To demonstrate its capabilities, visitors to the new facility – a group of over 150 investors, food tech startups, government representatives, and food manufacturers – were given a taste of a range of vegan cheeses made using the microalgae protein. It’s an example of the pain points Brevel is looking to address – research suggests that a majority (73%) of Americans are unhappy with the flavour and texture of non-dairy cheese. It’s perhaps why household penetration remains so low: while 97% of US households buy conventional cheese, only 7% purchase dairy-free analogues.

Sidestream valorisation drives down financial and carbon costs

microalgae protein
Courtesy: Brevel

Brevel, which has raised $22.5M in funding, has equipped its new facility with advanced bioproduction labs, spacious working environments, a modern food application lab, and state-of-the-art quality control equipment.

One of the startup’s key differentiators is the low production costs, which are on par with soy and pea proteins. This is facilitated by its efforts to valorise the algae sidestream – instead of discarding the byproducts from the manufacturing process, Brevel uses them to make clean-label emulsifiers and nutritional boosters for functional foods and supplements.

“The reason that soy protein is cheap is because protein is only one of the sidestreams extracted from the soybean, alongside oil, fibres, gluten and others,” says Golan. “Co-products are a key part of Brevel’s business model… The combination of light and fermentation enables the production of a large variety of valuable co-products, and not mere basic sidestreams.”

Making use of byproducts further cuts the company’s climate footprint – food waste accounts for up to 10% of global emissions – and supports further food applications. “The polar lipids will be used as a functional emulsifier in food applications, the soluble fibres will be used in food applications as well, the pigments as high-value health supplements, and we are looking into additional fractions as well,” he explains.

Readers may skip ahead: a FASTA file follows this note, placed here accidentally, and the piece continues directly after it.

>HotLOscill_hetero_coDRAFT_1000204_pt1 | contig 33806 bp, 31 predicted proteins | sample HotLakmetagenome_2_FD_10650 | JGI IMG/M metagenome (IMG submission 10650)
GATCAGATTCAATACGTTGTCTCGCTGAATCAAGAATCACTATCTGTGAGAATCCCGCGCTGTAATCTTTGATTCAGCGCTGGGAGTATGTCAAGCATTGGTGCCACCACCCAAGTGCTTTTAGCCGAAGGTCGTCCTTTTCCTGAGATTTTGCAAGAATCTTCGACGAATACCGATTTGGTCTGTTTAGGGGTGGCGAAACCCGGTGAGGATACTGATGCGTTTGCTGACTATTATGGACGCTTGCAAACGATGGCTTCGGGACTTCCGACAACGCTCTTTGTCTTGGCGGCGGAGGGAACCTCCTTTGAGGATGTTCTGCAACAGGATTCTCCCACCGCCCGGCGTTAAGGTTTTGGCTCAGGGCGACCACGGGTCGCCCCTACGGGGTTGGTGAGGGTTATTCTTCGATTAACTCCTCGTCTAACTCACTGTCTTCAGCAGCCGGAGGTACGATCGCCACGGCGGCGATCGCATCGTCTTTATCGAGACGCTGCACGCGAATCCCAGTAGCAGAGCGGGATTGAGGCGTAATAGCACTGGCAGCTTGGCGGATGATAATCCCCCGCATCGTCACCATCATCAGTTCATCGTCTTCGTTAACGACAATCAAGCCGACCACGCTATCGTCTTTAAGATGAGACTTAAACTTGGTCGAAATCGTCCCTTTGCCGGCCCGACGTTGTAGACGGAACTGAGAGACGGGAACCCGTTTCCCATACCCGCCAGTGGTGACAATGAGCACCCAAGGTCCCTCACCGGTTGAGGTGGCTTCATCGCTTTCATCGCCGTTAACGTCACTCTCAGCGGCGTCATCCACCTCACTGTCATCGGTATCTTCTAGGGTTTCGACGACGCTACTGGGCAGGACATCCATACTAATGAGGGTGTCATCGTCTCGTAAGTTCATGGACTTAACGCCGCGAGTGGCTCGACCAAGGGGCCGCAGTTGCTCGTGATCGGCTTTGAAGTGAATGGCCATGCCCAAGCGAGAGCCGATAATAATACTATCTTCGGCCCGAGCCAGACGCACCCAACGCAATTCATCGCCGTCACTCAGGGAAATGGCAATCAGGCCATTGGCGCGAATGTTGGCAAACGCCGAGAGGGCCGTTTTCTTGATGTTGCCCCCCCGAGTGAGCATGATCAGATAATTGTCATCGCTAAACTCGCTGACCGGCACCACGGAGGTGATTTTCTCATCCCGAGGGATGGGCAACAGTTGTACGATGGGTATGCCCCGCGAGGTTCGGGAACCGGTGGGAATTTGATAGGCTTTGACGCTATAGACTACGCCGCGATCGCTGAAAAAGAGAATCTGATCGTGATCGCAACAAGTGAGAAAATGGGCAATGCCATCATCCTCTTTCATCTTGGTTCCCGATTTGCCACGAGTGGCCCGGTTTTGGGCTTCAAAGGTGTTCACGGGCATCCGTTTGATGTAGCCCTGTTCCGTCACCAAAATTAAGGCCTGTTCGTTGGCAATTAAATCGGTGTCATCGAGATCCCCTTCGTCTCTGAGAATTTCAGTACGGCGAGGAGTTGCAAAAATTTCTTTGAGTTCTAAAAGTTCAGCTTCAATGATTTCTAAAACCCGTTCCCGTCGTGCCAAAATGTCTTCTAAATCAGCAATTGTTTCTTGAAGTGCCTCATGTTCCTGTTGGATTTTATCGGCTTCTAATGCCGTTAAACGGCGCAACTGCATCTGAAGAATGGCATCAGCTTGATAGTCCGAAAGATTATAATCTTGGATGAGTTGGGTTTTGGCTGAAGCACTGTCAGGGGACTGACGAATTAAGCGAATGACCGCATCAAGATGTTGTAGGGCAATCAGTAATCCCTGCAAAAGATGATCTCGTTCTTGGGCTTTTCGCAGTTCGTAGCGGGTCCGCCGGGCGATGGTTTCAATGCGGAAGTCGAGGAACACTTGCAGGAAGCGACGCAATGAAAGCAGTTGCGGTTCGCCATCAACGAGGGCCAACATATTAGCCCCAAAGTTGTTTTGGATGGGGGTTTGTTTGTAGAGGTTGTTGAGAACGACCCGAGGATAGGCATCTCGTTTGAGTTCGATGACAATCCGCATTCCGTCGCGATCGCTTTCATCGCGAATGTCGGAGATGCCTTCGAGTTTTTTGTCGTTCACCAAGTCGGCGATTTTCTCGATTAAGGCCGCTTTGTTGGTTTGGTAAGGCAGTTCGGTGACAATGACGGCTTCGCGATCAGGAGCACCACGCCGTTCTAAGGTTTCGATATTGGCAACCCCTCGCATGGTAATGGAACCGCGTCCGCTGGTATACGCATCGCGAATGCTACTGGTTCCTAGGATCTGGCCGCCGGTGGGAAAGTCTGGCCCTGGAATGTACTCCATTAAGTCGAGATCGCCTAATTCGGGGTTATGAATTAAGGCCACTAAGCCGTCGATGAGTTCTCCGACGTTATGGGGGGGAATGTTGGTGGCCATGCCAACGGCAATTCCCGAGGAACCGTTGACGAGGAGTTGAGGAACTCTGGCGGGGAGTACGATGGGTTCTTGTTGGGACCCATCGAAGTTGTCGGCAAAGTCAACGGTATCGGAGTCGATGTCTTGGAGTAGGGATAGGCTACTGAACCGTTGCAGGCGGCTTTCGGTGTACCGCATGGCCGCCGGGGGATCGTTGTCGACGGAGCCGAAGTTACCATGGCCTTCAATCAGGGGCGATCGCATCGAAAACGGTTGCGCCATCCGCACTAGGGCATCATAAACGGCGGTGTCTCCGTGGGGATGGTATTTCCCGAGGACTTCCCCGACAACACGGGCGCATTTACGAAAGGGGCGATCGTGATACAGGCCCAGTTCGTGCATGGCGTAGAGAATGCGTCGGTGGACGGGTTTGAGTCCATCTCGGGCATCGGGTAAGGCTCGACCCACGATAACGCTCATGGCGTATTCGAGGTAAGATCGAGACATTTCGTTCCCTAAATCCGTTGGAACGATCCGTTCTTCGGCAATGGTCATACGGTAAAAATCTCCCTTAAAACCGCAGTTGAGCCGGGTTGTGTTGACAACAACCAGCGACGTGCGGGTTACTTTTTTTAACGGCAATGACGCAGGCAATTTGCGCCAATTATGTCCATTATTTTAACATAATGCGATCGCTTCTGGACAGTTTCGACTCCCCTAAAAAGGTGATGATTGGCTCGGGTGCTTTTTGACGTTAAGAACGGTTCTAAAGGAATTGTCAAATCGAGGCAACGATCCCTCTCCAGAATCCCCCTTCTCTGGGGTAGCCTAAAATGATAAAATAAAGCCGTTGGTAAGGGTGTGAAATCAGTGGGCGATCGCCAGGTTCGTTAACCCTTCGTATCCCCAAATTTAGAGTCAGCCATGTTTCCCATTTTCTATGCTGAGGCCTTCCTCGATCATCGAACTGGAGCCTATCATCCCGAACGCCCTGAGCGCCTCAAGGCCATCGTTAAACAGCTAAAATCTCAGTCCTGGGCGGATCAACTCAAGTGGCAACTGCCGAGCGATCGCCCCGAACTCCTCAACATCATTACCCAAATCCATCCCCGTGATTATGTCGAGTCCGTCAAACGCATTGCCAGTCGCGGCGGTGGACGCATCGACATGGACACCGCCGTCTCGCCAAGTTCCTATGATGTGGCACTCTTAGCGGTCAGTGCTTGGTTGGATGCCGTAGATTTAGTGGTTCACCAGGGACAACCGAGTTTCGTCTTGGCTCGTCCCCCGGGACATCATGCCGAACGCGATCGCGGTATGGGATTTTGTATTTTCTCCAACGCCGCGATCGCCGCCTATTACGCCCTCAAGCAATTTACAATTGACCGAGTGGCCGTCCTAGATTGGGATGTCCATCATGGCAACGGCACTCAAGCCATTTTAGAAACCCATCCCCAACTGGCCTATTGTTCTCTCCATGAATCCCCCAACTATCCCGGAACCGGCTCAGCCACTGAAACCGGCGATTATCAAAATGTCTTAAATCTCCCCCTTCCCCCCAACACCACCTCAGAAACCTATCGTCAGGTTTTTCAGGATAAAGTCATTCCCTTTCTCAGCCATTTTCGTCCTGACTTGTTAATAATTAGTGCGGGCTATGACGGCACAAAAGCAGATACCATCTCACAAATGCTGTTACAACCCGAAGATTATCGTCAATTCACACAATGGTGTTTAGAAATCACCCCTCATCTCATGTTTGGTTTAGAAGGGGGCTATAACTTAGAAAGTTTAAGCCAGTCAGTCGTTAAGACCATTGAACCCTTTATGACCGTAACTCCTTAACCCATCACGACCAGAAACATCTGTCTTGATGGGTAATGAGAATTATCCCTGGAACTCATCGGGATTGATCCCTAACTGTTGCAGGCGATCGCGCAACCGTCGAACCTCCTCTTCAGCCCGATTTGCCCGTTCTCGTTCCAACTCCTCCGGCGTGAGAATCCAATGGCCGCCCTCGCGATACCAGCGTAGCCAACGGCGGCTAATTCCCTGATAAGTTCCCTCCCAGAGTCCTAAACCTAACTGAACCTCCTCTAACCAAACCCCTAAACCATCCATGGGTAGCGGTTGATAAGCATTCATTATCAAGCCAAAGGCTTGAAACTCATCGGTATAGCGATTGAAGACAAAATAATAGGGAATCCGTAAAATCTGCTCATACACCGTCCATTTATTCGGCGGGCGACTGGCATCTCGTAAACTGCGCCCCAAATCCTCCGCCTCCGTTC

Brevel will supply its protein to manufacturers across the globe, some of which are investors in the startup. While Golan doesn’t go into specifics when asked about strategic partners, he reveals that two of them are dairy and beverage companies worth over $2B, and a couple others are interested in building large manufacturing facilities as joint ventures.

”We have strategised several joint-venture partnerships in the US, Europe, and Asia. The result will be the construction of larger facilities to fulfil growing demands for our sustainable protein in multiple applications,” Golan says. These facilities are set to have fermentation capacities of 900,000 litres and beyond, and while their production capacity will depend on the joint ventures’ needs, this is expected to range between thousands and tens of thousands of tons annually.

“Following these, the final target is to reach capacities of millions of tons to meet the demand of the growing plant-based food industry,” he suggests. Golan adds that Brevel currently has a “long enough runway to work with” in terms of capital, but is “always speaking with investors” over its long-term vision.

It is among a host of startups leveraging the potential of microalgae, which is set to be a $25.4B market by 2033. These include Checkerspot, Mewery, Quazy Foods, Ocean Kiss, Algama, Sophie’s Bionutrients, and Triton Algae, among others.


  • Anay Mridul

    Anay is Green Queen's resident news reporter. Originally from India, he worked as a vegan food writer and editor in London, and is now travelling and reporting from across Asia. He's passionate about coffee, plant-based milk, cooking, eating, veganism, food tech, writing about all that, profiling people, and the Oxford comma.